King Lear (1602-3)

National Galleries of Scotland; The Madness of King Lear

The literary sources for this play are derived from “The True Chronicle of King Lear” which features in the Historia Regum Brittanae 1140 by Geoffrey of Monmouth as well as Hollinshed’s Chronicles of England, Scotland & Ireland. In none of these records is the character described as mad and it seems Shakespeare colours King Lear as “deranged” purely for dramatic effect. It has been presumed by some academics that he was partly inspired by Sir Phillip Sydney’s “Paphlagonia” in Arcadia (1554-86) and the Llyr of Irish or Celtic legend. The roles of the brothers Edmund and Edgar were taken from Sir Phillip Sydney’s work. We know from listed records that a certain William Shakespeare had also performed in an earlier version known as the True Chronicle Historie of King Leir dated around 1590-94, (registered at the Stationer’s Office by Adam Islip on the 14th May 1594) but this version (whose entry was originally entered by Edward White) was not actually published until 1605 and entered by Simon Stafford. The play is also analogous with royal sovereignty, their offspring and their subjects’ deference to authority. With many allusions to the fairy tale of Cinderella, the form of Cordelia was derived from Mirror for Magistrates (1584) and the Faerie Queene by the poet Edmund Spenser (1590). A source for other characters was Harsnett’s Declaration of Popish Impostures (1603). Two early texts survive which have academics in contention over their authenticity and combined discrepancies, the First Quarto (Historie of King Lear printed 1608 by Nicholas Okes) and the First Folio versions (Tragedie of King Lear 1623, printed in 1619). As a result there are numerous variants or amalgams of the two texts over time that have given further cause for concern. It would appear that as a result of research conducted in the 1960’s and 1970’s that the general opinion is that the 1608 version was originally written by Shakespeare and the Folio version one he had substantially revised from a playhouse manuscript. A mere 12 copies survive of the First Quarto compiled from Shakespeare’s handwritten papers that were used by Nicholas Okes for printing. Okes also printed Shakespeare’s Rape of Lucrece for John Morrison (1607) and the Quarto of Othello for Thomas Walkley (1622). The Folio version divides the text into scenes and acts, while a second quarto was printed in 1619 with amendments and corrections, probably annotated from a mysterious copy. The title page of the first Quarto printed in 1608 by Nicholas Okes confirms that it was played before King James 1st in Whitehall on St. Stephens Night during the Christmas festivities by the King’s Men (1605), although an earlier performance is quite likely around 1603. The play’s earlier performance coincides with a lawsuit in late 1603 between an aged Sir Brian Annesley and his two daughters who attempted to legally certify their father as insane in order to get their hands on his estate. One other record of its performance was in Gowthwaite Hall, Nidderdale, Yorkshire in 1610. The youngest daughter’s name was Cordell and she corresponds closely to Cordelia who attempts to rescue her father from the clutches of his unscrupulous elder daughters. The play deals with the consequences of succession and inheritance in the absence of a male heir.  A similar dilemma existed in the story of Gloucester and his two sons (Edgar and Edmund), one illegitimate, the other legitimate in an episode from Sir Phillip Sydney’s prose romance Arcadia. Having purchased Fisher’s Folly, Edward de Vere lived near a bedlam house and would have had some personal experience into the debilitating effects of destitution and madness. We know that it was played before King James in Whitehall on St. Stephens Night during the Christmas festivities by the King’s Men (1605), although an earlier performance is quite likely around 1603. Where historically King Lear is overthrown by his three daughters and their husbands but eventually restored to the throne by the King of France, in Shakespeare’s play Cordelia dies and is mourned by King Lear who dies shortly afterwards to be replaced by Edgar. In actual fact Cordelia ruled successfully for several years after the death of her father and when deposed by her nephews committed suicide. The final act where King Lear enters the stage carrying the dead body of his daughter is dramatically touching but essentially untrue and difficult to perform on stage.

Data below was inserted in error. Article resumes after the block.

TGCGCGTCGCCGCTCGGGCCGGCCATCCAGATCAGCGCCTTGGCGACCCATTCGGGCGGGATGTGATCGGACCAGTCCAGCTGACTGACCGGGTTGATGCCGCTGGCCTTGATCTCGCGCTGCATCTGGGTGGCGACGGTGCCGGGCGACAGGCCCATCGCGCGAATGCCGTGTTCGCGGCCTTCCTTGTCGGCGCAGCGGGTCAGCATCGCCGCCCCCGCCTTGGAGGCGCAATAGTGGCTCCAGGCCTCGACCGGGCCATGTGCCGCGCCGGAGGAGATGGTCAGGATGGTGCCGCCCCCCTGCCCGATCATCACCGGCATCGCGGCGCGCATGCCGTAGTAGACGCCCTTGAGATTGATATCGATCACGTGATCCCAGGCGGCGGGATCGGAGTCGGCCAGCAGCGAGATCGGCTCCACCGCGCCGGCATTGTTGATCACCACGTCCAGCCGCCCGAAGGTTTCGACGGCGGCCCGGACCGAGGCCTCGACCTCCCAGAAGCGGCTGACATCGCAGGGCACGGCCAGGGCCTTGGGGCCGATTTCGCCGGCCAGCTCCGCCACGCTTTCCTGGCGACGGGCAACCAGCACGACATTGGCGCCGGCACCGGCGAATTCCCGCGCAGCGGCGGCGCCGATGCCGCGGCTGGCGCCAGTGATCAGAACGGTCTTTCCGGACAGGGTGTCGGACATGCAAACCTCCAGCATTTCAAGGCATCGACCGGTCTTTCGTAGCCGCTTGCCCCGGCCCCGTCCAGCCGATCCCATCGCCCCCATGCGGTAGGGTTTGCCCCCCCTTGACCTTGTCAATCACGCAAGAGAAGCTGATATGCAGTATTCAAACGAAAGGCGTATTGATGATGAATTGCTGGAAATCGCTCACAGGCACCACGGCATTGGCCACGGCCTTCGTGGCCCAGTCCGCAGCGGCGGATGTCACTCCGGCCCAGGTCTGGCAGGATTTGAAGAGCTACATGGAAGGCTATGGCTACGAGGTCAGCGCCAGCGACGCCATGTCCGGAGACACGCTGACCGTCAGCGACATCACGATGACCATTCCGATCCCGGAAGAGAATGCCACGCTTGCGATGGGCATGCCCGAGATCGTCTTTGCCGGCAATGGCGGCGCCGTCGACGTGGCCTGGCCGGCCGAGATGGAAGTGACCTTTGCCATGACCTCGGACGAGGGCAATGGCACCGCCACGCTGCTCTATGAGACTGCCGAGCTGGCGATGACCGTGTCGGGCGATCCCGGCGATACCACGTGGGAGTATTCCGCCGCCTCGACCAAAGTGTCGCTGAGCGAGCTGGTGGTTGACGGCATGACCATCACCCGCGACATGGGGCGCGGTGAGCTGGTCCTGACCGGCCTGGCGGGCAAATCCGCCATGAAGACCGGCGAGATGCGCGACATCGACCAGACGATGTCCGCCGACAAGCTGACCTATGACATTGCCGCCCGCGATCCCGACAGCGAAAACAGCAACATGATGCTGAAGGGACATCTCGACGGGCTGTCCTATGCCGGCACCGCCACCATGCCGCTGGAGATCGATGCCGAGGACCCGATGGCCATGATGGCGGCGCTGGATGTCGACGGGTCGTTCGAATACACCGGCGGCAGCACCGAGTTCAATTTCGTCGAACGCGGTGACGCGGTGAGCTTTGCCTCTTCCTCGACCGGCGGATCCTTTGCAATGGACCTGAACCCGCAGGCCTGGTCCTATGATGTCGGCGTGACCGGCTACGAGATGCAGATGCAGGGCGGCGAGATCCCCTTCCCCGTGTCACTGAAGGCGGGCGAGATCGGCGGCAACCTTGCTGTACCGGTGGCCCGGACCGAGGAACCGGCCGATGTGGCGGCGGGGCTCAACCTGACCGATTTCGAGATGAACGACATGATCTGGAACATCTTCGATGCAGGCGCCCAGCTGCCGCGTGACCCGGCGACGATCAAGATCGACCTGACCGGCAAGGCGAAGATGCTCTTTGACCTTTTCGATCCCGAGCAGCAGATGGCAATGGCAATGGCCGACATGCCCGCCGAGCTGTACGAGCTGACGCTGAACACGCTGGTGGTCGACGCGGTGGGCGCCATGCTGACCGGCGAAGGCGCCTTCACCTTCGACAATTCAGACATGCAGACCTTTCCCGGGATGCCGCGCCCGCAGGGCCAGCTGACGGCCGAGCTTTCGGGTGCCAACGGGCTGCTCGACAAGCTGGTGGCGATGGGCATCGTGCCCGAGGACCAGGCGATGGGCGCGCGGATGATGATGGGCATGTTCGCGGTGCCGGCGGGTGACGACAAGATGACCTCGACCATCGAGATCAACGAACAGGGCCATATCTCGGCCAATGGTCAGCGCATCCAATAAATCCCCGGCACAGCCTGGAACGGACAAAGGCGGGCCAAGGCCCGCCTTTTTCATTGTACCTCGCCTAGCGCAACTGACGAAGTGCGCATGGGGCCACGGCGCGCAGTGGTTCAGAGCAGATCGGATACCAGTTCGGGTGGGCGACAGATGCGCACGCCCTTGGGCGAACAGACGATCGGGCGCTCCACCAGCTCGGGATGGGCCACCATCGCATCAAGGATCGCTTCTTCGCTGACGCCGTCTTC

The links to my publications “Shakespeare’s Qaballah”, a Companion to Shakespeare Studies and my anthology of poetry, “Pathenogenesis” are as follows:


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